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Holocaust survivor shocked by surge of anti-Semitic threats
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By Andrea Peyser
March 3, 2017

Holocaust survivor shocked by surge of anti-Semitic threats

In her small, defiant way, Inge Auerbacher defeated the Nazis just by surviving. But now, it’s Kristallnacht all over again.

Deported from her native Germany to a concentration camp in then-Czechoslovakia at age 7, Auer­bacher is a living punch in the teeth to her Third Reich tormentors. But she can’t wrap her mind around the recent epidemic of bomb threats and grave desecrations directed at people — because they’re Jewish.

“It’s like a stab in your heart all over again. It’s horrible, horrible!’’ Auerbacher, 82, told me.

Recent events brought her back to Kristallnacht — “the Night of Broken Glass’’ — the grotesque hours in which Nazi sadists unleashed violence against Jews throughout the Reich in 1938, shortly before she turned 4 years old. It left lasting psychic scars.

“We don’t take [the recent threats] too seriously — yet,’’ she said. “Of course, we didn’t back then, either.”

She added, “How can this be happening in the United States? It’s shameful!’’

More than 100 bomb threats have been leveled at Jewish community centers and day schools across America and in Canada since January, and Jewish cemeteries have been desecrated — attacks that have drawn investigations by the FBI, but no arrests.

All sorts of bias crimes have increased in number. In Kansas, a white man allegedly shot dead an Indian man and wounded two others last month after, witnesses said, he shouted, “Get out of my country.’’ Yet attacks against Jews — verbal, property-based or physical assaults — far outnumber all religiously based crimes, according to FBI statistics. This demonstrates that despite the tremendous attention given affronts to members of other groups, Jews have targets on their backs.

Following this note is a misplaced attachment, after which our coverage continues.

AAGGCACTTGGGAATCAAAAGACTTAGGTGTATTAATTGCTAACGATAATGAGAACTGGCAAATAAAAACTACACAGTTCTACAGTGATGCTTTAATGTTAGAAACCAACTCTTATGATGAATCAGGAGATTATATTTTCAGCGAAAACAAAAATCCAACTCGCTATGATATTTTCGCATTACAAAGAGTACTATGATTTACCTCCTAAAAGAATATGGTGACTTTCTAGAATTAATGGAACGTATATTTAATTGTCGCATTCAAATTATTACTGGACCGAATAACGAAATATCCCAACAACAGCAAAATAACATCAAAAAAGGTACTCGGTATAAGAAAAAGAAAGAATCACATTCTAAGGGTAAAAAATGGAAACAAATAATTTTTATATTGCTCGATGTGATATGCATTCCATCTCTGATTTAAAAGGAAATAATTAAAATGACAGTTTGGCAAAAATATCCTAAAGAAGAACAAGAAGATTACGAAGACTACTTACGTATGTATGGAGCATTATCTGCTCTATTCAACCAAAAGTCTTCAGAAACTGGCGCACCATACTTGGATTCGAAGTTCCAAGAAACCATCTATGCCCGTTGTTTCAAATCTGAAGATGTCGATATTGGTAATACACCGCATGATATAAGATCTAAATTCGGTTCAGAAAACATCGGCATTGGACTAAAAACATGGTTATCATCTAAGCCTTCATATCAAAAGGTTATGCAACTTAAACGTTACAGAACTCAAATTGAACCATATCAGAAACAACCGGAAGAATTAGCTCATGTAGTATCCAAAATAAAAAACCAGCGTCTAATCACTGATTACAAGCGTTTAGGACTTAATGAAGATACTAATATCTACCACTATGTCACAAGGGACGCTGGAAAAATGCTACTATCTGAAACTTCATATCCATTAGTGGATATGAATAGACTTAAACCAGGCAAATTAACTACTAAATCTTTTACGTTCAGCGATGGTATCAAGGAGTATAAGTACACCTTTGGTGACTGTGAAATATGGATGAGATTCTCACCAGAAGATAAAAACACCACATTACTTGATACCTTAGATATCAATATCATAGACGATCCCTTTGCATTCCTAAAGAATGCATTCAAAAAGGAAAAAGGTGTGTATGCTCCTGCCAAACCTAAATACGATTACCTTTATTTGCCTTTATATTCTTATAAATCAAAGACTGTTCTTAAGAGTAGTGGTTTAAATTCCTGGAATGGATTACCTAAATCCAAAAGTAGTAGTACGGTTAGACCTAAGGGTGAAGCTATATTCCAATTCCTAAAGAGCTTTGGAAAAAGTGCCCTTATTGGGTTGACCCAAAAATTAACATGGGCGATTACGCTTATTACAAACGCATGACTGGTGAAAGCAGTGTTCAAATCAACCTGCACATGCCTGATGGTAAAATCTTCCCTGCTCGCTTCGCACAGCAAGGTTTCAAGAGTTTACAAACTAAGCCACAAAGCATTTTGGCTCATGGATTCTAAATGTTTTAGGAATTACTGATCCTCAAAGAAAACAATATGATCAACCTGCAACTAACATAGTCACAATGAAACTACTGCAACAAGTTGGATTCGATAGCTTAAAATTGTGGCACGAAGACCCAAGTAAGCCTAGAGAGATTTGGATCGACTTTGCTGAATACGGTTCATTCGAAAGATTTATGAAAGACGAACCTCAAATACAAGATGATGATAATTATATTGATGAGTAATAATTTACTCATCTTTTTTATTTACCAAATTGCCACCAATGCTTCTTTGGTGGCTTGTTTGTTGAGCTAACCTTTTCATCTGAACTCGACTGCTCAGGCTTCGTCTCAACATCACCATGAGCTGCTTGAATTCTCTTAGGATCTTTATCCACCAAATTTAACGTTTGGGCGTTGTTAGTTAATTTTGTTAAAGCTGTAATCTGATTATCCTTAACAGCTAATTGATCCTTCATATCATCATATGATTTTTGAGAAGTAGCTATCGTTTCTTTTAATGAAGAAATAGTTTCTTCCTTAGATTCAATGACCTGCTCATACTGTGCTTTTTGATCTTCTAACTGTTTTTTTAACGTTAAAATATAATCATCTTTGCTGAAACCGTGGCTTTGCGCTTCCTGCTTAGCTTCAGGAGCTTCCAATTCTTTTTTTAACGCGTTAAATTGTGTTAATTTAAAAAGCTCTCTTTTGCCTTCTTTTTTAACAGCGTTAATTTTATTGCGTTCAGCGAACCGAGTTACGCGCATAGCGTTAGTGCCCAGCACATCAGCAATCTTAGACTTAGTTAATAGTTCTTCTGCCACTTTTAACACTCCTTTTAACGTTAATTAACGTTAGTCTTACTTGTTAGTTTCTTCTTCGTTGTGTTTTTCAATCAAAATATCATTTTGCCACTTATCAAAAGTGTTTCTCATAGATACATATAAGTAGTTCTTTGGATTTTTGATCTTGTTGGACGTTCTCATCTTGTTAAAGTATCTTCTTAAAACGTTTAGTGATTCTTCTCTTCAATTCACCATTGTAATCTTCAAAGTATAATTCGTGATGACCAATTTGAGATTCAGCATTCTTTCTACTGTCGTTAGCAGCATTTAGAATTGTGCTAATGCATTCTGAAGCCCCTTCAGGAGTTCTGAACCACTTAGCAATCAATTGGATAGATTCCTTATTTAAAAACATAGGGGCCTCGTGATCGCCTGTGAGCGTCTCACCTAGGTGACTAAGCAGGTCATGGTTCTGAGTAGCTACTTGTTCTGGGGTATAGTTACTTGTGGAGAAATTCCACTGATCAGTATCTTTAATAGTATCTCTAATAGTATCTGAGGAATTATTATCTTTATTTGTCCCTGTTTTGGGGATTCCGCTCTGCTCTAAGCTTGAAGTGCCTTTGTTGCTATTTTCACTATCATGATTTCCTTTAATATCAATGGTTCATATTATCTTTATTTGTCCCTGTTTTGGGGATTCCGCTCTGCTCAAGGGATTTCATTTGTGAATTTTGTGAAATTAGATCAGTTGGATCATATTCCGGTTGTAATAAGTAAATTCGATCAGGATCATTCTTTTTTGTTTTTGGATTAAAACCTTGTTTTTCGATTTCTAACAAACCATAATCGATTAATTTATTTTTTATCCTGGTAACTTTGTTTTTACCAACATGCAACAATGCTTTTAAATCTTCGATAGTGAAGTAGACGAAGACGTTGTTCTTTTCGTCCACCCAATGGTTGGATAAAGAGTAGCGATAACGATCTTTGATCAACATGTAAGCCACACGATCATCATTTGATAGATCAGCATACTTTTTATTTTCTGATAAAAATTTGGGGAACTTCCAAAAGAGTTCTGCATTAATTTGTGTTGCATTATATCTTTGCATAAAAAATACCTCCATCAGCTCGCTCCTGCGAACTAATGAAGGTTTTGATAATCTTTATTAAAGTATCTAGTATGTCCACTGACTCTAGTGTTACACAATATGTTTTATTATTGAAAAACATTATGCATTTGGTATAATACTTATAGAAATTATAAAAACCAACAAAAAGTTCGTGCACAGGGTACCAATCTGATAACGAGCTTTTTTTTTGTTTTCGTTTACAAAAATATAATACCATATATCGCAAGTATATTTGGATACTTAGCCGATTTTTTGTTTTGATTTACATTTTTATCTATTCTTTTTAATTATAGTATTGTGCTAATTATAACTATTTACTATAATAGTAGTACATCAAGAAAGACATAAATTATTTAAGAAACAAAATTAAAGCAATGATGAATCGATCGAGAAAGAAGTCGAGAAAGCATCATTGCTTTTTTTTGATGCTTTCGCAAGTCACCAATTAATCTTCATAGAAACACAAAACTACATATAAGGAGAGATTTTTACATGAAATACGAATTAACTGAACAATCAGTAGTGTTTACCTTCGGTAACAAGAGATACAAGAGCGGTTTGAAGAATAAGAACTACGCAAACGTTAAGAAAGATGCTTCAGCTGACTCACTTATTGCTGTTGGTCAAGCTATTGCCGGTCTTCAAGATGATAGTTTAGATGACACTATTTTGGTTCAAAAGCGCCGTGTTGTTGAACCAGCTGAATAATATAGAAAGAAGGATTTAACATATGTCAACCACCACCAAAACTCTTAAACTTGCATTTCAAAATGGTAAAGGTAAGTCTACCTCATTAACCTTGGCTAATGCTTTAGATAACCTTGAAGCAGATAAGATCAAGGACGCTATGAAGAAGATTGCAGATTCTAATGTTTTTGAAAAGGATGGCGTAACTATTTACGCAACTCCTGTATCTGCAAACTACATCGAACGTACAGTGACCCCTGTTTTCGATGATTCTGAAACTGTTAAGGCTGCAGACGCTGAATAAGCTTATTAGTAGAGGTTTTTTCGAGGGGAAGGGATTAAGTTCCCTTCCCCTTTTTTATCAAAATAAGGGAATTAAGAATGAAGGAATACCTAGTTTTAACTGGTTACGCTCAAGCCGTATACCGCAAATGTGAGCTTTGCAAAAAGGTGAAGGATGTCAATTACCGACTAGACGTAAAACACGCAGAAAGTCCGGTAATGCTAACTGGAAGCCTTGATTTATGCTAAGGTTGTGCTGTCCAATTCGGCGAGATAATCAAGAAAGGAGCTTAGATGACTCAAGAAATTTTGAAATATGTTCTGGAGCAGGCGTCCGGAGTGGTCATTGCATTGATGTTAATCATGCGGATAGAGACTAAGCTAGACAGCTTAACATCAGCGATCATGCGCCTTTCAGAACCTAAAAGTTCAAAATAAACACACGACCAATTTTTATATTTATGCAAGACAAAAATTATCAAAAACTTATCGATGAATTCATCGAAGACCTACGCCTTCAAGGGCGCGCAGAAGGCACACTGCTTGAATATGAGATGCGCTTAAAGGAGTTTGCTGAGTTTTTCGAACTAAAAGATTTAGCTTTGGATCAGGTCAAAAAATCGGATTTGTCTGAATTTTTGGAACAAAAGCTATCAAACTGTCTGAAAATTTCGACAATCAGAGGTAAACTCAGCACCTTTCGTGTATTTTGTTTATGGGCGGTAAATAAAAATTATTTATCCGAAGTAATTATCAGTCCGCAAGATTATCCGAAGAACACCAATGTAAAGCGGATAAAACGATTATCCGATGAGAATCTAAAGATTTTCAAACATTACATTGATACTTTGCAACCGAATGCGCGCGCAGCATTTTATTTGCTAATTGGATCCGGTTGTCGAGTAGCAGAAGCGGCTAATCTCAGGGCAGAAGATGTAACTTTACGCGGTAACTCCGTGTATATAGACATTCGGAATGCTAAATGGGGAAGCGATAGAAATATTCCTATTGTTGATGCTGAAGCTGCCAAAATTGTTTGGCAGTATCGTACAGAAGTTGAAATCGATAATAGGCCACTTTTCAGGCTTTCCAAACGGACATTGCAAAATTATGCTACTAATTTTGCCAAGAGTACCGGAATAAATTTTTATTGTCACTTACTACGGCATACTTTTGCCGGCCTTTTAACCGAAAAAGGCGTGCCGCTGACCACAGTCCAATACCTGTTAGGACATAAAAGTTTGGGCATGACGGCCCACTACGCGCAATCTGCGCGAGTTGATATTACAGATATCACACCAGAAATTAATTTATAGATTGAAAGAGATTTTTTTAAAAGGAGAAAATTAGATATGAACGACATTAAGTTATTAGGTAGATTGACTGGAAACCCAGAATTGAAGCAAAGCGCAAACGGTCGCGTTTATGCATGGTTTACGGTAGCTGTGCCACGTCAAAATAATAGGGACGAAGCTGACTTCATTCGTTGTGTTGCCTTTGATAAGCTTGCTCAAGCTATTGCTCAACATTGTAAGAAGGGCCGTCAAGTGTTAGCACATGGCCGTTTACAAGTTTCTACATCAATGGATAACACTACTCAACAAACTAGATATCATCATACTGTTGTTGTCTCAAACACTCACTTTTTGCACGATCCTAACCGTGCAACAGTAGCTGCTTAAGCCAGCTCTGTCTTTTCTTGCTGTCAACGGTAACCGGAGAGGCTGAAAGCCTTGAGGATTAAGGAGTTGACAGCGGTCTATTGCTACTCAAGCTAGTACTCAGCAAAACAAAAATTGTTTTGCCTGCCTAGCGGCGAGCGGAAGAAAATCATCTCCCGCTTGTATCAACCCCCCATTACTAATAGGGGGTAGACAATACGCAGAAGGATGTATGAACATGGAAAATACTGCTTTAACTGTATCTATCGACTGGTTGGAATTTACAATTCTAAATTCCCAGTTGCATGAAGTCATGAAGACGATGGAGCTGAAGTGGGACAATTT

The wave of terror has struck New York City. Police sources told The Post Wednesday that Jew-bashing graffiti and anti-Muslim mail has been found throughout the city, including a swastika etched into a wall inside a Brooklyn courtroom (now covered by a Post-it note), and anti-Jewish scrawls on a Queens sidewalk, a Penn Station wall and a church on the Upper West Side.

And someone proclaiming him or herself “Muslim slayer” sent a letter declaring, “I fantasize about killing non-whites” to an employee at a Muslim cultural center in Brooklyn on Tuesday, according to police sources.

All told, reports of bias offenses in the city have increased by 55 percent this year through Feb. 26 compared with a similar period last year. But anti-Semitic hate crimes are up an incredible 94 percent.

This happened on Long Island: at 11:05 a.m. Monday: A bomb threat was phoned in to the Mid-Island Y JCC in Plainview, prompting police to evacuate some 400 people, from tots to senior citizens and about 125 staffers, for about an hour and 15 minutes.

Rick Lewis, 49, a father of three teenagers and chief executive officer of the JCC, told me he was “saddened and disappointed’’ — but he won’t be cowed.

“Not only do I have my own children, I feel responsible for all the children here during the day,’’ he said.

A sweep turned up no explosives. Though there have been reports that some frightened parents have yanked kids from Jewish schools and centers, Lewis said that all his charges were in place the next day. Good for them.

Authorities don’t know if the threats, often made with robotic-sounding voices, are the work of a single person or group, or if some have been made by sick copycats. There’s been suspicion that at least some calls may come from overseas. But the truth is that acts of anti-Semitism have appeared all over the world for as long as Jews have existed, despite allegations from the left that President Trump — who belatedly condemned bias attacks during his address before Congress Tuesday — is enabling hate crimes.

Offenses against Jews and Jewish institutions surged in 2015 nationwide, continuing a trend that for years has made Jews the No. 1 targets of religion-bashers. Yet previous presidential administrations have escaped blame.

After languishing in the camp for three years, Auerbacher moved to the US with her parents after World War II — they were among the 1 percent who survived the camp. She became a naturalized American citizen and worked as a chemist. The Queens resident, who never got married or had children, is an author who has traveled around the world, including to Germany, spreading a message of peace and reconciliation — but never forgiveness of the Nazis — as a public speaker.

I have no doubt that acts of anti-Semitism will continue, as will all hate crimes. But the fiends committing these atrocities must be brought to justice, and quickly. The voices of the dead cry out for it.

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